jeff at licquia.org
Tue Apr 22 07:21:25 PDT 2008
Joseph Kowalski wrote:
> I think the previous threads and our conference call seemed to close the
> issue that Java is part is intended to be part of the LSB.
We talked about this at the LF Summit earlier this month. Observations
from there follow.
> 1 Java interfaces are to be exported by the LSB (as much as a
> specification can actually export anything). For the most part, this
> will be "specification by reference", but a number of details will be
> LSB specific, such as installation locations and supported CLI utilities.
> 2 A JVM contained in a LSB compliant distro does not necessarily
> need to be otherwise LSB compliant, meaning the the distro JVM can
> depend upon non-LSB interfaces. In fact, this is a feature because it
> allows distros greater freedom to innovate, probably along the
> performance axis. (Possibly delta installation locations, but that's a
> lower level topic.)
> 3 Of course, a non-bundled JVM (as in java.sun) may or may not be
> otherwise LSB compliant. However, non-bundled JVMs which can claim LSB
> conformance should have a marketing advantage.
> 3a It is likely that most distros will desire to use JVMs which can
> assert they are LSB compliant. At this point in time, most distros
> would want the "most easily supported" (and robust) JVM they can get.
I'm not sure this is correct. Distro-provided JVMs may have good reason
to break LSB application compatibility, as you note above.
Of course, we want to eliminate gratuitous incompatibilities. It would
also be nice to enable conditional compilation, so you can build a JVM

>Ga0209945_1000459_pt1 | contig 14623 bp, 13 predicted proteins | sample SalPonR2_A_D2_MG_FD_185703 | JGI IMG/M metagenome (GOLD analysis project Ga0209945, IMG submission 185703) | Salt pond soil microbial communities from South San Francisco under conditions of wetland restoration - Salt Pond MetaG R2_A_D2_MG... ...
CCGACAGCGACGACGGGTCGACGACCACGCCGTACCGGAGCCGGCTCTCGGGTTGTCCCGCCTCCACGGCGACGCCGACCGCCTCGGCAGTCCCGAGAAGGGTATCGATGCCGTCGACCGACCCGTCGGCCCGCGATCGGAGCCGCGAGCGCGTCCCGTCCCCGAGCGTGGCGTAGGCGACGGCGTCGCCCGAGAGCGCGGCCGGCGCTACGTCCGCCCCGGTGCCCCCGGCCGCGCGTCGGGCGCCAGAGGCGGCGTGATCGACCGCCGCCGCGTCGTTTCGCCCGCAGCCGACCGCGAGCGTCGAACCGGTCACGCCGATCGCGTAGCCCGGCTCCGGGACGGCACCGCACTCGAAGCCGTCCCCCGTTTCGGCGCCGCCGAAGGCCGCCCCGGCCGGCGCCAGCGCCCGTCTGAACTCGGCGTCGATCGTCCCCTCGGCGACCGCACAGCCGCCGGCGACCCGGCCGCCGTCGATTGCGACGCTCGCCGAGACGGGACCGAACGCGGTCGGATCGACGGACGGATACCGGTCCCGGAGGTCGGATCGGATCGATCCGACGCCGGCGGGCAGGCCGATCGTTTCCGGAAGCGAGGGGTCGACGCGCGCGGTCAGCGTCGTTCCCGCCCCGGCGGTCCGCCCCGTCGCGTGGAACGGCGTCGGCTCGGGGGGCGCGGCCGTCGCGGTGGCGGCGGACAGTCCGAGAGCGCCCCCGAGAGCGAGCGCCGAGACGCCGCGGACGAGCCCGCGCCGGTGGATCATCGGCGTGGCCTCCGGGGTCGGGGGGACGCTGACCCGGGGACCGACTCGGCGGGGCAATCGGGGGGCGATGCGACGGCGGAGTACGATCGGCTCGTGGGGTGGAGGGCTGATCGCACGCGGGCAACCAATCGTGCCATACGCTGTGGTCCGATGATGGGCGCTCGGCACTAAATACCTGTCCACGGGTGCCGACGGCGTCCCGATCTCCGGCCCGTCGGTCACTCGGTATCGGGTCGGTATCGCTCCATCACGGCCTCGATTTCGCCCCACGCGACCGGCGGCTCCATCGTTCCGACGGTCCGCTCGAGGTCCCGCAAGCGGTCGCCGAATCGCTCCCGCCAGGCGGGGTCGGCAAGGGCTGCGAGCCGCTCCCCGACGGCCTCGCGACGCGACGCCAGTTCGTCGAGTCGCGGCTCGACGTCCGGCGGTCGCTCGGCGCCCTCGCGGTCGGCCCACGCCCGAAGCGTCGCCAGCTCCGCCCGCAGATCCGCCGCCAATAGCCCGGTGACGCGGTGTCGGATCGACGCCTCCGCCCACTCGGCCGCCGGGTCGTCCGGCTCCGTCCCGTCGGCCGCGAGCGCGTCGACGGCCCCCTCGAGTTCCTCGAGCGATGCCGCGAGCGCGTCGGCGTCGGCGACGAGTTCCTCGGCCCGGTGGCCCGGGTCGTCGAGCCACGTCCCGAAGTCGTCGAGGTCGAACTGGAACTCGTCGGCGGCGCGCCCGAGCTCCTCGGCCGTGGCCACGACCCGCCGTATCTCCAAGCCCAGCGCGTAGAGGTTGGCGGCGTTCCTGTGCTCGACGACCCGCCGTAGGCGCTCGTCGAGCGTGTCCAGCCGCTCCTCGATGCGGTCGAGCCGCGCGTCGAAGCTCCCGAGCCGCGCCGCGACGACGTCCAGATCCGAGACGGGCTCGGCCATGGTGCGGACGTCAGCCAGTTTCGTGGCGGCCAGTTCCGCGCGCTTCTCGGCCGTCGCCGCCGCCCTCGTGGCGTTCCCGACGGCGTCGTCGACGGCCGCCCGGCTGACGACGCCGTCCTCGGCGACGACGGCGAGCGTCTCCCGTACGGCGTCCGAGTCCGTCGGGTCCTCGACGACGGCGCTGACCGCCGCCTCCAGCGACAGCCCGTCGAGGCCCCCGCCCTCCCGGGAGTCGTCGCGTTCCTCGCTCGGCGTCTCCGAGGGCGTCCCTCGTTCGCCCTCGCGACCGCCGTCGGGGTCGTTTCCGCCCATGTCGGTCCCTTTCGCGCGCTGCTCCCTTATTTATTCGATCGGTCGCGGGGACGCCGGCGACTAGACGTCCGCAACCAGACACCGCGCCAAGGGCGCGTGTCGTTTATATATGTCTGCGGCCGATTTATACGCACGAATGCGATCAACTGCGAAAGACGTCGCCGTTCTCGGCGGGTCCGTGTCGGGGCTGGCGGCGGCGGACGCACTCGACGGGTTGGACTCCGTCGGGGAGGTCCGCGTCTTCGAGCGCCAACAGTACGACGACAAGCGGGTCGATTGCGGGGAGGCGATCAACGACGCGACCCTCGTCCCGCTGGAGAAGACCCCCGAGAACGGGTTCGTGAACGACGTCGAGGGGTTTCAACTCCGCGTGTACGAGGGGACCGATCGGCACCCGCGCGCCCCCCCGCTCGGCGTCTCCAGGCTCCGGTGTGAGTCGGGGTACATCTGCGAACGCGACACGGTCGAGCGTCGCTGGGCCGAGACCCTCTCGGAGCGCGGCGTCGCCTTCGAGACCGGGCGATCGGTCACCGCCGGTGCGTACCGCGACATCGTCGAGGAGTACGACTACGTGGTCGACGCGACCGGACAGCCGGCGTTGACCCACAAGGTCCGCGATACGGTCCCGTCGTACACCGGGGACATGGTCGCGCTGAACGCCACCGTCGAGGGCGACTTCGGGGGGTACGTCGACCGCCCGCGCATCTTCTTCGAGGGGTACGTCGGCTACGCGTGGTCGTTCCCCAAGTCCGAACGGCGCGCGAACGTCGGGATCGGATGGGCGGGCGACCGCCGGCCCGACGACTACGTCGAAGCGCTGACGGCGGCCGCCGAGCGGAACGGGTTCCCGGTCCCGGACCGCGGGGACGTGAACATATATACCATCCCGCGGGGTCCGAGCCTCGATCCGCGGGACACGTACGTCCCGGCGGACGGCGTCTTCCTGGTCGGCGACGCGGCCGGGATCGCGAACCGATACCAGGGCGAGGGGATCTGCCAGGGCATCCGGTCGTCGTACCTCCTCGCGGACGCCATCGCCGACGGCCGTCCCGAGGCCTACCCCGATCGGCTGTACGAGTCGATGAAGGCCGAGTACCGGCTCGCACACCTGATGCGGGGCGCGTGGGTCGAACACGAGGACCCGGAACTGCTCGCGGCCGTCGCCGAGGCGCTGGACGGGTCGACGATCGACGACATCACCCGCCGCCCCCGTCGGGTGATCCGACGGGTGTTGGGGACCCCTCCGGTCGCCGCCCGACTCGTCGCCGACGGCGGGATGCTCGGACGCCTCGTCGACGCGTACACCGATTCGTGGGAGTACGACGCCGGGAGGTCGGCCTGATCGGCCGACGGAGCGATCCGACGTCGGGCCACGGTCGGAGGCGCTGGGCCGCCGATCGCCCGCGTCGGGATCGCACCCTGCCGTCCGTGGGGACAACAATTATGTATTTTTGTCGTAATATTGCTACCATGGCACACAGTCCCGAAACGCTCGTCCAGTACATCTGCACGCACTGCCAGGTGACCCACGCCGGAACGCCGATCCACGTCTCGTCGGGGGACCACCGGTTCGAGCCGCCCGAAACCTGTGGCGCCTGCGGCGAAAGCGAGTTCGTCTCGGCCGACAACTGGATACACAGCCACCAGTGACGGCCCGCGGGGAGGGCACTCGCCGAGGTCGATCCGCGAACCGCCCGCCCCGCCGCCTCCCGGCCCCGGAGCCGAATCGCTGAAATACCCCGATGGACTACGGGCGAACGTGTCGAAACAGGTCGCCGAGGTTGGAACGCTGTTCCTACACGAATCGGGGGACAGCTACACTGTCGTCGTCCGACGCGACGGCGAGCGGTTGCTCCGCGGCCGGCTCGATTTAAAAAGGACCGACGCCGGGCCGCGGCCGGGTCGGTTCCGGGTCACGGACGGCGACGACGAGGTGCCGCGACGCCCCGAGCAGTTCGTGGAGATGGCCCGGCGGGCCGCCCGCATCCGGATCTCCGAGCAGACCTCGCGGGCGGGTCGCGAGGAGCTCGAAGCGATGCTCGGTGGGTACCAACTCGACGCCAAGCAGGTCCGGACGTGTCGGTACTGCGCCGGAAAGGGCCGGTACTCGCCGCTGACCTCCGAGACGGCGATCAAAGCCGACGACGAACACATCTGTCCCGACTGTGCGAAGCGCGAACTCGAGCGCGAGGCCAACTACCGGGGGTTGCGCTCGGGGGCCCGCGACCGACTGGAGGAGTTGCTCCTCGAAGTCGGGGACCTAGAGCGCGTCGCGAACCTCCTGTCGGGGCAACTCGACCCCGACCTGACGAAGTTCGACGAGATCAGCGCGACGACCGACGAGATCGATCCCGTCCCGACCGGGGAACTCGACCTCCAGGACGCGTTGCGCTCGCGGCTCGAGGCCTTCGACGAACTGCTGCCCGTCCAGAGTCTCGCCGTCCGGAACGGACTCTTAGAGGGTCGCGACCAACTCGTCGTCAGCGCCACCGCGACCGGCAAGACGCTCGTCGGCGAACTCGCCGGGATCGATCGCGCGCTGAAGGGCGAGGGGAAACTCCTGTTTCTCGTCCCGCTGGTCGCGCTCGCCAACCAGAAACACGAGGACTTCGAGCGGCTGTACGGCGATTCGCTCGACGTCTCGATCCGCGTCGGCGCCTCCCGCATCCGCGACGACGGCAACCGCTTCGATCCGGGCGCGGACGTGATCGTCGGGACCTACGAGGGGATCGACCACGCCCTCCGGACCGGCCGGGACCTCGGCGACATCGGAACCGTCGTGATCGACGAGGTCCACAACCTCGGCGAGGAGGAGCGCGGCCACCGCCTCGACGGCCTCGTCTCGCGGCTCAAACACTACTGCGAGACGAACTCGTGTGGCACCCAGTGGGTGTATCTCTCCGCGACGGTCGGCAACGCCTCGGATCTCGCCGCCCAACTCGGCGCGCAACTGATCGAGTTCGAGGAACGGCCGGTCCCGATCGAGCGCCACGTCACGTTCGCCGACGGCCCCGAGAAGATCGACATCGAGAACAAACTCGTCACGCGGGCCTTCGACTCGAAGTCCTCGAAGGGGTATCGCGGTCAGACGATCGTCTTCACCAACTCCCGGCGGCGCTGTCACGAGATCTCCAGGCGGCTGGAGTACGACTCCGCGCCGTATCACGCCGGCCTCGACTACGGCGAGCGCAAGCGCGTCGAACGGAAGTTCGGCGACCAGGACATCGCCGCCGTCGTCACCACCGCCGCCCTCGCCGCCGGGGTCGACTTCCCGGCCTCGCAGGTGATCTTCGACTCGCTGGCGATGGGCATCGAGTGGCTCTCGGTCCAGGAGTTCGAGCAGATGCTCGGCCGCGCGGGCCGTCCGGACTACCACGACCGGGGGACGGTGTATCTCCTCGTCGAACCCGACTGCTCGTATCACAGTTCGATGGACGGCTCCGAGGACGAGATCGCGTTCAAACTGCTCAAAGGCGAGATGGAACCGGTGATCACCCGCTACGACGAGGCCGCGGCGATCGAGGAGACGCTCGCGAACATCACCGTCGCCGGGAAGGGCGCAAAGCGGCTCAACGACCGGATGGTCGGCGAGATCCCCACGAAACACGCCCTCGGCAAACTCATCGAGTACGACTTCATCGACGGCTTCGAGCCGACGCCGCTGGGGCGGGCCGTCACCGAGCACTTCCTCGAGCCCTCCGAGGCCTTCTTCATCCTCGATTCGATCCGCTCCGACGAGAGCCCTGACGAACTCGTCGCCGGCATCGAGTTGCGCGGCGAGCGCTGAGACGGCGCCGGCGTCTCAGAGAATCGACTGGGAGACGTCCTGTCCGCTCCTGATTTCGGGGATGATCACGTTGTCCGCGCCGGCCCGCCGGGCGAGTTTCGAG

in "LSB mode", with a slow but standards-compliant implementation, or
"native mode", with the volume turned up to 11. That would help with
> 4 There is nothing special about applications which embedded a JVM
> (or carry along a private JVM --- yecch, but not too rare) with respect
> to the LSB. It would probably be prohibitally difficult to embed a
> non-LSB compliant JVM (as in #3 above) into an application wishing to
> assert LSB compliance.
> If we can agree on these 4 bullets (massaged as appropriate) we can
> proceed to lower levels of specification. If not, well, let's talk (but
> I think we had rough agreement on the con-call).
I think the plan is to assume that we can rely on Sun for most of the
Java specs, testing, etc. via the published specs and a to-be-announced
certification program for Linux distributions.
As a fallback, in case Sun runs into more issues that delay the cert
work, the Java specification can be released as a trial-use module.
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